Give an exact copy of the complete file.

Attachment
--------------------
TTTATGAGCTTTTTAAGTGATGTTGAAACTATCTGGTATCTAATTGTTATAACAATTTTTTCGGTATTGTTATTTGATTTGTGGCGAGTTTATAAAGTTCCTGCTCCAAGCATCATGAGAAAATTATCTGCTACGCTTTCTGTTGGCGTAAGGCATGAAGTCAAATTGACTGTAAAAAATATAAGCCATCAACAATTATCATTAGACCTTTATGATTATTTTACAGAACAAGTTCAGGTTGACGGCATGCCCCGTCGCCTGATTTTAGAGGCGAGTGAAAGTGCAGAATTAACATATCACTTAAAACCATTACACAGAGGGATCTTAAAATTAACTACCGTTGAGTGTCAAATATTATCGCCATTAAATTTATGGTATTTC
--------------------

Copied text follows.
TTTATGAGCTTTTTAAGTGATGTTGAAACTATCTGGTATCTAATTGTTATAACAATTTTTTCGGTATTGTTATTTGATTTGTGGCGAGTTTATAAAGTTCCTGCTCCAAGCATCATGAGAAAATTATCTGCTACGCTTTCTGTTGGCGTAAGGCATGAAGTCAAATTGACTGTAAAAAATATAAGCCATCAACAATTATCATTAGACCTTTATGATTATTTTACAGAACAAGTTCAGGTTGACGGCATGCCCCGTCGCCTGATTTTAGAGGCGAGTGAAAGTGCAGAATTAACATATCACTTAAAACCATTACACAGAGGGATCTTAAAATTAACTACCGTTGAGTGTCAAATATTATCGCCATTAAATTTATGGTATTTC